The daughter of imprisoned ex-president Alberto Fujimori has conceded defeat to conservative economist Pedro Pablo Kuczynski, ending five days of suspense in which ballots trickled in from Peru's closest presidential election in decades.
In a short statement, Keiko Fujimori wished Mr Kuczynski good luck and vowed to lead a responsible opposition in congress, where her party controls 73 of 130 seats.
But she also had harsh words for politicians, business leaders and members of the media whom she accused of a "hate-filled" campaign to discredit her candidacy, which many Peruvians feared would revive the corruption and criminality of her father's authoritarian rule in the 1990s.
"The country has witnessed a campaign that promoted clashes between Peruvians, that sought and managed to awaken hatred and fanaticism," she said while surrounded by MPs from her Popular Force party.
Ms Fujimori was favoured to win the presidential run-off after topping a crowded field of candidates in the first round by almost 20 points.
But she hobbled to the finish line after Mr Kuczynski accused her of being a harbinger of a "narco state" when it was revealed that the secretary-general of her party was being investigated by the US Drug Enforcement Administration for money laundering.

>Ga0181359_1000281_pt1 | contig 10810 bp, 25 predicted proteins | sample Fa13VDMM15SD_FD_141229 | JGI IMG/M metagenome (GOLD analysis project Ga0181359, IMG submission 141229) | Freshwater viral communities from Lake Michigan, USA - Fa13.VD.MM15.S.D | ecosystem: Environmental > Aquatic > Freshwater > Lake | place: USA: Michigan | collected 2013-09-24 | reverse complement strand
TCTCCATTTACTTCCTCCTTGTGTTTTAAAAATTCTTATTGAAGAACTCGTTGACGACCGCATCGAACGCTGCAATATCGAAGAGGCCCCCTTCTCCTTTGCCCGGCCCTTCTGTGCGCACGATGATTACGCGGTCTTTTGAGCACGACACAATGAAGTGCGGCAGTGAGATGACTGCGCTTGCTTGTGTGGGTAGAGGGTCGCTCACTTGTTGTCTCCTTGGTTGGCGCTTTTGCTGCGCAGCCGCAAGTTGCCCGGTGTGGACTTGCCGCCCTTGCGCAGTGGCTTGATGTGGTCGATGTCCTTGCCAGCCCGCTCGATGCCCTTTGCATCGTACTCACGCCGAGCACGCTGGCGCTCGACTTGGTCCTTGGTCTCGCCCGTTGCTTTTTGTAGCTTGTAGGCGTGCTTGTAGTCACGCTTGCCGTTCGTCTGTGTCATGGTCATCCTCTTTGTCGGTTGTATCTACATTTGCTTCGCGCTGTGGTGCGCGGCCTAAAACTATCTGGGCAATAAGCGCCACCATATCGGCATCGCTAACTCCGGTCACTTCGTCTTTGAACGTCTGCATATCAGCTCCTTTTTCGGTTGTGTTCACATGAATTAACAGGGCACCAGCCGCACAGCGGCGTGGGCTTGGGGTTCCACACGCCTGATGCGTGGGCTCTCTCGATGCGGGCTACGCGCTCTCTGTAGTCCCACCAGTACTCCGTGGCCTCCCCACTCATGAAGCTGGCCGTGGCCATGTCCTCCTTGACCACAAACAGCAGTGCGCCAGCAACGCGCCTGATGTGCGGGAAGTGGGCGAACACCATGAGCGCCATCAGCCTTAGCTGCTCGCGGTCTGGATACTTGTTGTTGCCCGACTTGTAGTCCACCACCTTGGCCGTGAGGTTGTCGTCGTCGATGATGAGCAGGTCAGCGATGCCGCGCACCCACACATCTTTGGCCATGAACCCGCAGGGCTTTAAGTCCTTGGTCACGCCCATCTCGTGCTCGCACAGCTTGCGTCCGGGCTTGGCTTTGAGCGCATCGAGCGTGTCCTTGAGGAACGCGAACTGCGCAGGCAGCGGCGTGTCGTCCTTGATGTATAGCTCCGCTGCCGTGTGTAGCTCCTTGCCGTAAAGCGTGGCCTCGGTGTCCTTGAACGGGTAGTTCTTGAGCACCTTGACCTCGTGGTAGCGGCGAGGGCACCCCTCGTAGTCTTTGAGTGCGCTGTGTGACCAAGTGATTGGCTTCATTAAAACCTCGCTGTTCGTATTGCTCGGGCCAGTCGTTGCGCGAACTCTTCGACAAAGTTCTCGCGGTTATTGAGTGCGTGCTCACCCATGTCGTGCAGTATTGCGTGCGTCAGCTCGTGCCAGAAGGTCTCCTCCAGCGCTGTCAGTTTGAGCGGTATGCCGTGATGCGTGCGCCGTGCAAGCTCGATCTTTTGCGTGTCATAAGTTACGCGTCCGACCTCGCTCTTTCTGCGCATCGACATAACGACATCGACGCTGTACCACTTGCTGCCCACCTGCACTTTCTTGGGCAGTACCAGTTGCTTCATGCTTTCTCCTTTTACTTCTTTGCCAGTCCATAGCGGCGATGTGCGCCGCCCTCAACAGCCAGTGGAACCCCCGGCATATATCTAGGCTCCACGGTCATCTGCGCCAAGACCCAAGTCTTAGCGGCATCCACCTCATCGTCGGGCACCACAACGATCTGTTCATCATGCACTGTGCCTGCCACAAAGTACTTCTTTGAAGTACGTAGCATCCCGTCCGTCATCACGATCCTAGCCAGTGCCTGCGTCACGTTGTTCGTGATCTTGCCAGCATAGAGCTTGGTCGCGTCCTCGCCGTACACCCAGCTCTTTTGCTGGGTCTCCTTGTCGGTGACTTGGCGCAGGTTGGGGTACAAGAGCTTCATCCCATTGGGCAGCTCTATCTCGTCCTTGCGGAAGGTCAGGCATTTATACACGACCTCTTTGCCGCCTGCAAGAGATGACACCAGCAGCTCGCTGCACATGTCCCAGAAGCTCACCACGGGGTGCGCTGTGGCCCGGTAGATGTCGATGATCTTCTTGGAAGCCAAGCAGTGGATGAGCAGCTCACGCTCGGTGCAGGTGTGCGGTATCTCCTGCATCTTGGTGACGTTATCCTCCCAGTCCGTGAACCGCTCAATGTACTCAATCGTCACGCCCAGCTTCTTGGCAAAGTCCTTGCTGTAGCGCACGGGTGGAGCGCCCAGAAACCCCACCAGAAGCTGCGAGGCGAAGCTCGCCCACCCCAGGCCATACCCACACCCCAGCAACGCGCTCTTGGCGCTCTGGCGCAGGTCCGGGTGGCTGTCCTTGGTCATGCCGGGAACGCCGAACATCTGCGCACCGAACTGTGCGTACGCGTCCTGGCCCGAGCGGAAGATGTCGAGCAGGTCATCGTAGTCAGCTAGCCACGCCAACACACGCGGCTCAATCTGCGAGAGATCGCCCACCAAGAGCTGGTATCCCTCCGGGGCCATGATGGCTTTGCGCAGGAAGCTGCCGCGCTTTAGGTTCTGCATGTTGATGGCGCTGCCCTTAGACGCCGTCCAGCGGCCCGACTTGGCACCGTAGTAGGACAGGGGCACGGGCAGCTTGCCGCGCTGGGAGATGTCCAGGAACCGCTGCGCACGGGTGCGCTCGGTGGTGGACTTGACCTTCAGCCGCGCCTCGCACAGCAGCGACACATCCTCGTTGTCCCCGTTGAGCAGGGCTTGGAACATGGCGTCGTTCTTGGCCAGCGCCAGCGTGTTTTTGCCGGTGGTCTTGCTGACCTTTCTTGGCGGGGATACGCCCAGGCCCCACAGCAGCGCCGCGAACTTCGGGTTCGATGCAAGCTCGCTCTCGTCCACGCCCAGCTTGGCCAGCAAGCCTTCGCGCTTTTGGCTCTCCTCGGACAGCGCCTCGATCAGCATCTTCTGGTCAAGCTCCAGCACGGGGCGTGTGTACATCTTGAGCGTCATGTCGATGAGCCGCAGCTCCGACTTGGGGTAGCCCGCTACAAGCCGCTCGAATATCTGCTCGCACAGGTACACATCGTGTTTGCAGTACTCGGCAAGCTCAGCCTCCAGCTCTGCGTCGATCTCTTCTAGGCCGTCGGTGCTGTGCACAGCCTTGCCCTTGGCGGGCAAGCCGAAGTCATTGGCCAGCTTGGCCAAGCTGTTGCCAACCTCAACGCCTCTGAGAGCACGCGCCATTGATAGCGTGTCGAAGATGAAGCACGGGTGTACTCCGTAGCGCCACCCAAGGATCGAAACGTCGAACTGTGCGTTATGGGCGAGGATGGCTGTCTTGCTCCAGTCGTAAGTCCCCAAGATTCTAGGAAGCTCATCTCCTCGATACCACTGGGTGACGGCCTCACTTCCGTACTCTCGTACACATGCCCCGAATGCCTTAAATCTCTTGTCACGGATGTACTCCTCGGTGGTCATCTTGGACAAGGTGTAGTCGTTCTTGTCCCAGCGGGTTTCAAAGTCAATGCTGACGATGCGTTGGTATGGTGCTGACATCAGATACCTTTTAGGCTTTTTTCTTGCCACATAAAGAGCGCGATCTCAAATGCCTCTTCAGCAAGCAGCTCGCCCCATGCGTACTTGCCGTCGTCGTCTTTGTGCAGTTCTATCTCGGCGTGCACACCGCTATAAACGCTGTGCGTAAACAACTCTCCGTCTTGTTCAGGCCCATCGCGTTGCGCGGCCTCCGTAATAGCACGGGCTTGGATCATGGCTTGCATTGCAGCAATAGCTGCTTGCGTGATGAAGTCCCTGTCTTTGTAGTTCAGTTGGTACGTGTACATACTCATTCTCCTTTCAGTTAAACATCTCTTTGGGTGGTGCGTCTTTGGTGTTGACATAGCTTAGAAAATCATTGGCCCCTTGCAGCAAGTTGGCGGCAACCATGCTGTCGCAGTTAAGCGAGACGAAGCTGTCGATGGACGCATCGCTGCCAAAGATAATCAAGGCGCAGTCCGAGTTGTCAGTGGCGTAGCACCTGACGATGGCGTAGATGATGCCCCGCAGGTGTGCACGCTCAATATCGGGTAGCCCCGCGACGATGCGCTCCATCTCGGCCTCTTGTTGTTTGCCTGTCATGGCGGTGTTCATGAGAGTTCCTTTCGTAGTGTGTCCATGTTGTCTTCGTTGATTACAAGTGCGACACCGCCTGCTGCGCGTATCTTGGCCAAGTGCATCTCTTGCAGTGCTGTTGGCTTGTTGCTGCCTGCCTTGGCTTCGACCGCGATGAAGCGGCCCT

Mr Kuczysnki, whose fledgling party has just 18 seats in congress, extended an olive branch to Ms Fujimori in his first interview since being declared winner, saying that he would sign a bill giving older inmates like her father the right to house arrest if MPs pass one.
Alberto Fujimori is serving 25 years for corruption and supporting death squads during his authoritarian rule in the 1990s.
Authorities said on Thursday that Mr Kuczynski won 50.1% of the vote, defeating Ms Fujimori by around 40,000 votes. It was Peru's closest presidential election since the 1960s.
Peru finally has a new president -- who won by a margin of less than 1 percent pic.twitter.com/pg8DEzOGMn— teleSUR English (@telesurenglish) June 10, 2016